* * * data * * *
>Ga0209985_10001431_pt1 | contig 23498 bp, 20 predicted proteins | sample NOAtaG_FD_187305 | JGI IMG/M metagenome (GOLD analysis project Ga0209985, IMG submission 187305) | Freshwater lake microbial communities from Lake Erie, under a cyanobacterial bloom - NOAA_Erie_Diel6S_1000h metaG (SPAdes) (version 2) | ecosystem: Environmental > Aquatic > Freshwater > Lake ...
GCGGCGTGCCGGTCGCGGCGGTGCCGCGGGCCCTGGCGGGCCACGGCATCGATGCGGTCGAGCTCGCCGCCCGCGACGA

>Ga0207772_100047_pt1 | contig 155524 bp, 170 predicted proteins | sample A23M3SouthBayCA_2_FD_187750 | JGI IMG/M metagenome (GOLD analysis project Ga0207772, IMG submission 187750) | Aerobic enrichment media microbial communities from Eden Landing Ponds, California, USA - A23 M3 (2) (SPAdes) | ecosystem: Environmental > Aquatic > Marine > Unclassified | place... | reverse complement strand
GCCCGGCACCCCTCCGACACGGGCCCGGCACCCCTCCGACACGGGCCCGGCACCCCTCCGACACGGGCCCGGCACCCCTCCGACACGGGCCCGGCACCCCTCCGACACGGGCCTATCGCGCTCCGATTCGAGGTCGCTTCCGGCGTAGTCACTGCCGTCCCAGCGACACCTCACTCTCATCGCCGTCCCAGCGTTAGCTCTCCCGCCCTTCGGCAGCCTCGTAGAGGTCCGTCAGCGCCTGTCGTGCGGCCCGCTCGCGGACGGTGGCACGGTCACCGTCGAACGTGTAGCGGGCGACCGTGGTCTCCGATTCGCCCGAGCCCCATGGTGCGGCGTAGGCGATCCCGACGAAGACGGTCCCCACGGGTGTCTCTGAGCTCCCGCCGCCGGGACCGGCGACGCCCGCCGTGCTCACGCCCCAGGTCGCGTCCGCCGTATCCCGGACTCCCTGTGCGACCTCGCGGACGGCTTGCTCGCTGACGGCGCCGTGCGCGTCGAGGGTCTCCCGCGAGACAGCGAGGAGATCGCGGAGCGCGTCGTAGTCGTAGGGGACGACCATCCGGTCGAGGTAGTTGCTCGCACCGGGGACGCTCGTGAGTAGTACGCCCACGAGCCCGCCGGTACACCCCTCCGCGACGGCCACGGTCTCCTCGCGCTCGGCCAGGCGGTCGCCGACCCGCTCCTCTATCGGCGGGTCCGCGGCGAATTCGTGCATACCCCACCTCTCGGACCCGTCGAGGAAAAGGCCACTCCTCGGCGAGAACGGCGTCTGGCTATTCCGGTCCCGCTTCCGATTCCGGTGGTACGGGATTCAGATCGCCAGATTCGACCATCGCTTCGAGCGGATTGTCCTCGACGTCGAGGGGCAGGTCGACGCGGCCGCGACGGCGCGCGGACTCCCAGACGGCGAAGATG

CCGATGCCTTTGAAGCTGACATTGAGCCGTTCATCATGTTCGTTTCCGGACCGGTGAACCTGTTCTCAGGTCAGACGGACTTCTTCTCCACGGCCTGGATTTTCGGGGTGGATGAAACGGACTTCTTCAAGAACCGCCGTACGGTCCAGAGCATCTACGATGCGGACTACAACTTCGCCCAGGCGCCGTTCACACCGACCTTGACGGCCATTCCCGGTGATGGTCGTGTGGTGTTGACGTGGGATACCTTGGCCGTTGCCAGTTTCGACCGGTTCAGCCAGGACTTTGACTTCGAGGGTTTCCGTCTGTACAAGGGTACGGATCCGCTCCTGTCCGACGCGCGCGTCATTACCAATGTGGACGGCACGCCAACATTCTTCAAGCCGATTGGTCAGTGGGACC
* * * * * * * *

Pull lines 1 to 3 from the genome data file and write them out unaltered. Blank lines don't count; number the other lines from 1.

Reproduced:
>Ga0209985_10001431_pt1 | contig 23498 bp, 20 predicted proteins | sample NOAtaG_FD_187305 | JGI IMG/M metagenome (GOLD analysis project Ga0209985, IMG submission 187305) | Freshwater lake microbial communities from Lake Erie, under a cyanobacterial bloom - NOAA_Erie_Diel6S_1000h metaG (SPAdes) (version 2) | ecosystem: Environmental > Aquatic > Freshwater > Lake ...
GCGGCGTGCCGGTCGCGGCGGTGCCGCGGGCCCTGGCGGGCCACGGCATCGATGCGGTCGAGCTCGCCGCCCGCGACGA

>Ga0207772_100047_pt1 | contig 155524 bp, 170 predicted proteins | sample A23M3SouthBayCA_2_FD_187750 | JGI IMG/M metagenome (GOLD analysis project Ga0207772, IMG submission 187750) | Aerobic enrichment media microbial communities from Eden Landing Ponds, California, USA - A23 M3 (2) (SPAdes) | ecosystem: Environmental > Aquatic > Marine > Unclassified | place... | reverse complement strand